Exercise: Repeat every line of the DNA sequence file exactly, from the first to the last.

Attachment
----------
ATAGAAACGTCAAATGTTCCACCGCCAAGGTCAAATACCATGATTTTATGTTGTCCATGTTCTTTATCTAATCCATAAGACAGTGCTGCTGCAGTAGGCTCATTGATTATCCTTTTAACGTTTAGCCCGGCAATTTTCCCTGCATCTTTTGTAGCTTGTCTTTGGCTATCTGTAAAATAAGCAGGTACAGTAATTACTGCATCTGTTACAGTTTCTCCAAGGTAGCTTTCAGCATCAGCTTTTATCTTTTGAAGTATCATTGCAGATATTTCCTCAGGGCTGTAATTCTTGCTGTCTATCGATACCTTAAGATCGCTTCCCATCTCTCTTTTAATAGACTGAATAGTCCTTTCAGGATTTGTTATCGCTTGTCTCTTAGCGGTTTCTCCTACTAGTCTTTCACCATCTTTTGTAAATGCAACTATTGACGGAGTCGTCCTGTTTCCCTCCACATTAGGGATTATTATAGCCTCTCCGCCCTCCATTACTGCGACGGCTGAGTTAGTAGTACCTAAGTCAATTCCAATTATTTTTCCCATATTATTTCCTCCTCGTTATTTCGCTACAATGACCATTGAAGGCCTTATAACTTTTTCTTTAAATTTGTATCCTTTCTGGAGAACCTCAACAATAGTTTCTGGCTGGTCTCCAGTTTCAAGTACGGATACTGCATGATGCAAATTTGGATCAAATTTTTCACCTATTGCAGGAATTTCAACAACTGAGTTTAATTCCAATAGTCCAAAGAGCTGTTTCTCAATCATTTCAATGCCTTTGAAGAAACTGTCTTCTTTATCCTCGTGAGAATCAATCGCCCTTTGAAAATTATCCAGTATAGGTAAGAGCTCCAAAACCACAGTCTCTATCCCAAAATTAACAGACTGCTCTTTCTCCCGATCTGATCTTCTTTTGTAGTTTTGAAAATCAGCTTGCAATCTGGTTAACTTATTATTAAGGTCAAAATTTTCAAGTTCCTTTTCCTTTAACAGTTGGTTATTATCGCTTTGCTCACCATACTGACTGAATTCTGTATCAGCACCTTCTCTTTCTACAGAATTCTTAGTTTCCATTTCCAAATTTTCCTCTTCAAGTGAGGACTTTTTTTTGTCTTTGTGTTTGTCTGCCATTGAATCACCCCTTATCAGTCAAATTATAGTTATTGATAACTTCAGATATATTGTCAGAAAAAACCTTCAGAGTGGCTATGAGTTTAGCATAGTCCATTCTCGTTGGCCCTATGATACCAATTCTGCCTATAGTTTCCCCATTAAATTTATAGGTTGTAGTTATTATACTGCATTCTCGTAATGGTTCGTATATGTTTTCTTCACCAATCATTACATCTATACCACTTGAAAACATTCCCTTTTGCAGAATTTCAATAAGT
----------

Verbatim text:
ATAGAAACGTCAAATGTTCCACCGCCAAGGTCAAATACCATGATTTTATGTTGTCCATGTTCTTTATCTAATCCATAAGACAGTGCTGCTGCAGTAGGCTCATTGATTATCCTTTTAACGTTTAGCCCGGCAATTTTCCCTGCATCTTTTGTAGCTTGTCTTTGGCTATCTGTAAAATAAGCAGGTACAGTAATTACTGCATCTGTTACAGTTTCTCCAAGGTAGCTTTCAGCATCAGCTTTTATCTTTTGAAGTATCATTGCAGATATTTCCTCAGGGCTGTAATTCTTGCTGTCTATCGATACCTTAAGATCGCTTCCCATCTCTCTTTTAATAGACTGAATAGTCCTTTCAGGATTTGTTATCGCTTGTCTCTTAGCGGTTTCTCCTACTAGTCTTTCACCATCTTTTGTAAATGCAACTATTGACGGAGTCGTCCTGTTTCCCTCCACATTAGGGATTATTATAGCCTCTCCGCCCTCCATTACTGCGACGGCTGAGTTAGTAGTACCTAAGTCAATTCCAATTATTTTTCCCATATTATTTCCTCCTCGTTATTTCGCTACAATGACCATTGAAGGCCTTATAACTTTTTCTTTAAATTTGTATCCTTTCTGGAGAACCTCAACAATAGTTTCTGGCTGGTCTCCAGTTTCAAGTACGGATACTGCATGATGCAAATTTGGATCAAATTTTTCACCTATTGCAGGAATTTCAACAACTGAGTTTAATTCCAATAGTCCAAAGAGCTGTTTCTCAATCATTTCAATGCCTTTGAAGAAACTGTCTTCTTTATCCTCGTGAGAATCAATCGCCCTTTGAAAATTATCCAGTATAGGTAAGAGCTCCAAAACCACAGTCTCTATCCCAAAATTAACAGACTGCTCTTTCTCCCGATCTGATCTTCTTTTGTAGTTTTGAAAATCAGCTTGCAATCTGGTTAACTTATTATTAAGGTCAAAATTTTCAAGTTCCTTTTCCTTTAACAGTTGGTTATTATCGCTTTGCTCACCATACTGACTGAATTCTGTATCAGCACCTTCTCTTTCTACAGAATTCTTAGTTTCCATTTCCAAATTTTCCTCTTCAAGTGAGGACTTTTTTTTGTCTTTGTGTTTGTCTGCCATTGAATCACCCCTTATCAGTCAAATTATAGTTATTGATAACTTCAGATATATTGTCAGAAAAAACCTTCAGAGTGGCTATGAGTTTAGCATAGTCCATTCTCGTTGGCCCTATGATACCAATTCTGCCTATAGTTTCCCCATTAAATTTATAGGTTGTAGTTATTATACTGCATTCTCGTAATGGTTCGTATATGTTTTCTTCACCAATCATTACATCTATACCACTTGAAAACATTCCCTTTTGCAGAATTTCAATAAGT